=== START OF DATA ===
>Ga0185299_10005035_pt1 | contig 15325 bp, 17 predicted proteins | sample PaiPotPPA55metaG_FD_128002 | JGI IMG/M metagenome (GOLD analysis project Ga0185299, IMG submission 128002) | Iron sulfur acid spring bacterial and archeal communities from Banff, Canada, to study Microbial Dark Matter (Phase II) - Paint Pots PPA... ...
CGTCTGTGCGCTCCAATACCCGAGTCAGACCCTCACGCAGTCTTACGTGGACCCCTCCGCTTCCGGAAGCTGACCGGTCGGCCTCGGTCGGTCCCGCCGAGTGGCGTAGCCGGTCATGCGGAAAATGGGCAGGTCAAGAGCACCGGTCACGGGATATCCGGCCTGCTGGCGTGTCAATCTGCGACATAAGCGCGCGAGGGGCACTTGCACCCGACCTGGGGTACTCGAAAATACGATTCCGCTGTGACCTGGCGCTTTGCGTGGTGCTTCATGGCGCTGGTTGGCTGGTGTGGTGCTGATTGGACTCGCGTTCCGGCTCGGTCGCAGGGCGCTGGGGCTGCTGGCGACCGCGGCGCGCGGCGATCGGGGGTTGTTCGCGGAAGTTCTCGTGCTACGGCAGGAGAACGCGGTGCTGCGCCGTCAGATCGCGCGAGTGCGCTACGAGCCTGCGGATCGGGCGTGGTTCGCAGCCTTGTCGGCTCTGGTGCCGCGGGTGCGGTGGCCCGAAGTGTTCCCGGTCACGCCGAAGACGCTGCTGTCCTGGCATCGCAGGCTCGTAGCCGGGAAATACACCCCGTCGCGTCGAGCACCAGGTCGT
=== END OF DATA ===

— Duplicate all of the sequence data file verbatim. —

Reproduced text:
>Ga0185299_10005035_pt1 | contig 15325 bp, 17 predicted proteins | sample PaiPotPPA55metaG_FD_128002 | JGI IMG/M metagenome (GOLD analysis project Ga0185299, IMG submission 128002) | Iron sulfur acid spring bacterial and archeal communities from Banff, Canada, to study Microbial Dark Matter (Phase II) - Paint Pots PPA... ...
CGTCTGTGCGCTCCAATACCCGAGTCAGACCCTCACGCAGTCTTACGTGGACCCCTCCGCTTCCGGAAGCTGACCGGTCGGCCTCGGTCGGTCCCGCCGAGTGGCGTAGCCGGTCATGCGGAAAATGGGCAGGTCAAGAGCACCGGTCACGGGATATCCGGCCTGCTGGCGTGTCAATCTGCGACATAAGCGCGCGAGGGGCACTTGCACCCGACCTGGGGTACTCGAAAATACGATTCCGCTGTGACCTGGCGCTTTGCGTGGTGCTTCATGGCGCTGGTTGGCTGGTGTGGTGCTGATTGGACTCGCGTTCCGGCTCGGTCGCAGGGCGCTGGGGCTGCTGGCGACCGCGGCGCGCGGCGATCGGGGGTTGTTCGCGGAAGTTCTCGTGCTACGGCAGGAGAACGCGGTGCTGCGCCGTCAGATCGCGCGAGTGCGCTACGAGCCTGCGGATCGGGCGTGGTTCGCAGCCTTGTCGGCTCTGGTGCCGCGGGTGCGGTGGCCCGAAGTGTTCCCGGTCACGCCGAAGACGCTGCTGTCCTGGCATCGCAGGCTCGTAGCCGGGAAATACACCCCGTCGCGTCGAGCACCAGGTCGT